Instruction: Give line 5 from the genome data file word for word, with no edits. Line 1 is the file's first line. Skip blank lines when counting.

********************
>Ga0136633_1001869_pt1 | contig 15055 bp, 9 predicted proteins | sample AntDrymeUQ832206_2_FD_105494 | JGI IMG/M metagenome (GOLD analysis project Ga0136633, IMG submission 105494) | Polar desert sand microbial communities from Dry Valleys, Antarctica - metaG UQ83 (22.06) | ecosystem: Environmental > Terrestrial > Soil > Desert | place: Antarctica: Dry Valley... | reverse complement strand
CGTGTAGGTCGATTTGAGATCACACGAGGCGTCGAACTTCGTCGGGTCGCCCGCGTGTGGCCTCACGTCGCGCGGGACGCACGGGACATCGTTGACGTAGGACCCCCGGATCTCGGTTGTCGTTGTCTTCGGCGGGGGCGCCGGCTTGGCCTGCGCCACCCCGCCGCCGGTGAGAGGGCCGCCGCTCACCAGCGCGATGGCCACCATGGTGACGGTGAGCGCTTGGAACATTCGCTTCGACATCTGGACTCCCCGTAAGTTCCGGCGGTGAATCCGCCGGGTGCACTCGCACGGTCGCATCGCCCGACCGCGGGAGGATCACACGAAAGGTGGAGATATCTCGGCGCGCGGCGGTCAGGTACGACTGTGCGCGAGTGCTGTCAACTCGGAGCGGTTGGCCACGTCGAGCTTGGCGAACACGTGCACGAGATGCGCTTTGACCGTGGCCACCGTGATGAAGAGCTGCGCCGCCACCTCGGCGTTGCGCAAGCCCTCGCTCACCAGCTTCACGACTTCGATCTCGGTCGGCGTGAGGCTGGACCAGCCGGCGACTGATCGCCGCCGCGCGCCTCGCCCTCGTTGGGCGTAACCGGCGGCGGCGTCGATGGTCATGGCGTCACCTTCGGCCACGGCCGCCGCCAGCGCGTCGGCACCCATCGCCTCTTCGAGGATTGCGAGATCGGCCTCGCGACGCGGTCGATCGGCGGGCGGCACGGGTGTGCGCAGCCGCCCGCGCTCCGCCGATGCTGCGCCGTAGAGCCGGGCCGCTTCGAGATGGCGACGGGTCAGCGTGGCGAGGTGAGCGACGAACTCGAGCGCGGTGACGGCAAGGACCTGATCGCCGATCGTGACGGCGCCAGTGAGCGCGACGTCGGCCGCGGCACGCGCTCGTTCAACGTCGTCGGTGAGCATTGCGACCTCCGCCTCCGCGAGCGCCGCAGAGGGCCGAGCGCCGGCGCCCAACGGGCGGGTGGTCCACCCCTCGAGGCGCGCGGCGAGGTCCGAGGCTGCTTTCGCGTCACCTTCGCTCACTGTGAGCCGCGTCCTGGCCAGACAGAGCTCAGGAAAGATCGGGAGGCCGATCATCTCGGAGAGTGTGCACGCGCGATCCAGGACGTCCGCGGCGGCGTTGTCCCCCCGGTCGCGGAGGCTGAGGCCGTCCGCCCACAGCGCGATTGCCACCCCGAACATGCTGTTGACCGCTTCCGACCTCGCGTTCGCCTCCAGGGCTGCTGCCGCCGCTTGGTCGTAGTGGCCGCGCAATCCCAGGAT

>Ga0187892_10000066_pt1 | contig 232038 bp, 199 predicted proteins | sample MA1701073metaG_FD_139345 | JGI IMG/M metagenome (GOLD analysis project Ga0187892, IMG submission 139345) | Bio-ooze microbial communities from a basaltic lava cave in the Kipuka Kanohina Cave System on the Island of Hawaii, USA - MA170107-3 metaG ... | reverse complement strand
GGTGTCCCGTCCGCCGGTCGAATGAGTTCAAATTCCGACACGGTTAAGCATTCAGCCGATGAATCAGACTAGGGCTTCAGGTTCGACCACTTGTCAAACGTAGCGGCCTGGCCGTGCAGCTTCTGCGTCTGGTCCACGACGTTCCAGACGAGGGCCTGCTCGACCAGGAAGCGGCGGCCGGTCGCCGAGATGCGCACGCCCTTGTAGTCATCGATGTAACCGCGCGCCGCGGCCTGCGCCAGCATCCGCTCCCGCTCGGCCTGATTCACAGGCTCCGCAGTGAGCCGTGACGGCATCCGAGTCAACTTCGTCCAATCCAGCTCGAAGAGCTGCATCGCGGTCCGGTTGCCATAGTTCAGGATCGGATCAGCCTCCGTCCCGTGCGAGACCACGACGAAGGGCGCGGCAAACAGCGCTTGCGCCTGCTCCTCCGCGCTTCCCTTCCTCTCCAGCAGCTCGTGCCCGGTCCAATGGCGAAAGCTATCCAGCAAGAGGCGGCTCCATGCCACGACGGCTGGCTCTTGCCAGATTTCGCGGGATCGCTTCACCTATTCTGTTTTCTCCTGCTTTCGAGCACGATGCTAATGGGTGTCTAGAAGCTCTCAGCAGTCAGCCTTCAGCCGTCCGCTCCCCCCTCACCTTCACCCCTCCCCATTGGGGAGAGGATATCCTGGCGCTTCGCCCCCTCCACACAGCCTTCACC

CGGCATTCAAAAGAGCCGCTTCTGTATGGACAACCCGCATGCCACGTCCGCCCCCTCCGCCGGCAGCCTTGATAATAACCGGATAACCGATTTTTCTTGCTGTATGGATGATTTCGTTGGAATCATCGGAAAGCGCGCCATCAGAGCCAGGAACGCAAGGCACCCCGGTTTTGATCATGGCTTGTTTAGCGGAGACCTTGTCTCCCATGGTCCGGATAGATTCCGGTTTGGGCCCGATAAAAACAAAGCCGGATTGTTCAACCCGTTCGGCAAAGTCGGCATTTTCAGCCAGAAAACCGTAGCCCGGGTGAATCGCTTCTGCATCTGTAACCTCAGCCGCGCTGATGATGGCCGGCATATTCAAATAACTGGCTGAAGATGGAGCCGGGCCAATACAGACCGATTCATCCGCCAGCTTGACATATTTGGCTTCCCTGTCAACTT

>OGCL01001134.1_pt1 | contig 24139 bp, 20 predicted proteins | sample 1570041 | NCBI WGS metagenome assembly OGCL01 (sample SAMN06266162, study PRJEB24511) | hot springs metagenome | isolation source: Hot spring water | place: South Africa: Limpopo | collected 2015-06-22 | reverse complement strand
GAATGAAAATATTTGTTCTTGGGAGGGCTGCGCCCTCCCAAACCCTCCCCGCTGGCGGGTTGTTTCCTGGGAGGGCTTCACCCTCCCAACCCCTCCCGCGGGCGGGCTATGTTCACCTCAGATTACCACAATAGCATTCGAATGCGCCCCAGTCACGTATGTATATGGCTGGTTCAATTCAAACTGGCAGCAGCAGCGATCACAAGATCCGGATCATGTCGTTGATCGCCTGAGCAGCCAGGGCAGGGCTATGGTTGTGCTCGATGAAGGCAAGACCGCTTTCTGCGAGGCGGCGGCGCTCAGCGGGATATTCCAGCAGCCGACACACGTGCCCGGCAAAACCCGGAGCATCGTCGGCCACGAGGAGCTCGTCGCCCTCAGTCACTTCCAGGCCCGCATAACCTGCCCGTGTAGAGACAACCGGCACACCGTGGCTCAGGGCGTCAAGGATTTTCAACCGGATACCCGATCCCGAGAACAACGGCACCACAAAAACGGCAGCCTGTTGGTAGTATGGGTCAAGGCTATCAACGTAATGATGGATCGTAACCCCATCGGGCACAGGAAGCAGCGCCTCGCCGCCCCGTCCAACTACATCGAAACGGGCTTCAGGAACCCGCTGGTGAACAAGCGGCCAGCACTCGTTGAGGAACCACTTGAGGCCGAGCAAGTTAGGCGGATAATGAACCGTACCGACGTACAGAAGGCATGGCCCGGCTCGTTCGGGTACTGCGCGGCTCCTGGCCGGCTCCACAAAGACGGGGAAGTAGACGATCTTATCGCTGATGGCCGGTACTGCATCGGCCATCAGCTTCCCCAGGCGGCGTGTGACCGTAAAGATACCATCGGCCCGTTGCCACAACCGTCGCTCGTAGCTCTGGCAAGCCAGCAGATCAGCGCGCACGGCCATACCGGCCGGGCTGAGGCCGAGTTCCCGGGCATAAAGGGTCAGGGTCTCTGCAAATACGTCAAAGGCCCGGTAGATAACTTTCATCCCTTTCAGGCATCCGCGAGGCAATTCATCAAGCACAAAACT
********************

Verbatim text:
CGGCATTCAAAAGAGCCGCTTCTGTATGGACAACCCGCATGCCACGTCCGCCCCCTCCGCCGGCAGCCTTGATAATAACCGGATAACCGATTTTTCTTGCTGTATGGATGATTTCGTTGGAATCATCGGAAAGCGCGCCATCAGAGCCAGGAACGCAAGGCACCCCGGTTTTGATCATGGCTTGTTTAGCGGAGACCTTGTCTCCCATGGTCCGGATAGATTCCGGTTTGGGCCCGATAAAAACAAAGCCGGATTGTTCAACCCGTTCGGCAAAGTCGGCATTTTCAGCCAGAAAACCGTAGCCCGGGTGAATCGCTTCTGCATCTGTAACCTCAGCCGCGCTGATGATGGCCGGCATATTCAAATAACTGGCTGAAGATGGAGCCGGGCCAATACAGACCGATTCATCCGCCAGCTTGACATATTTGGCTTCCCTGTCAACTT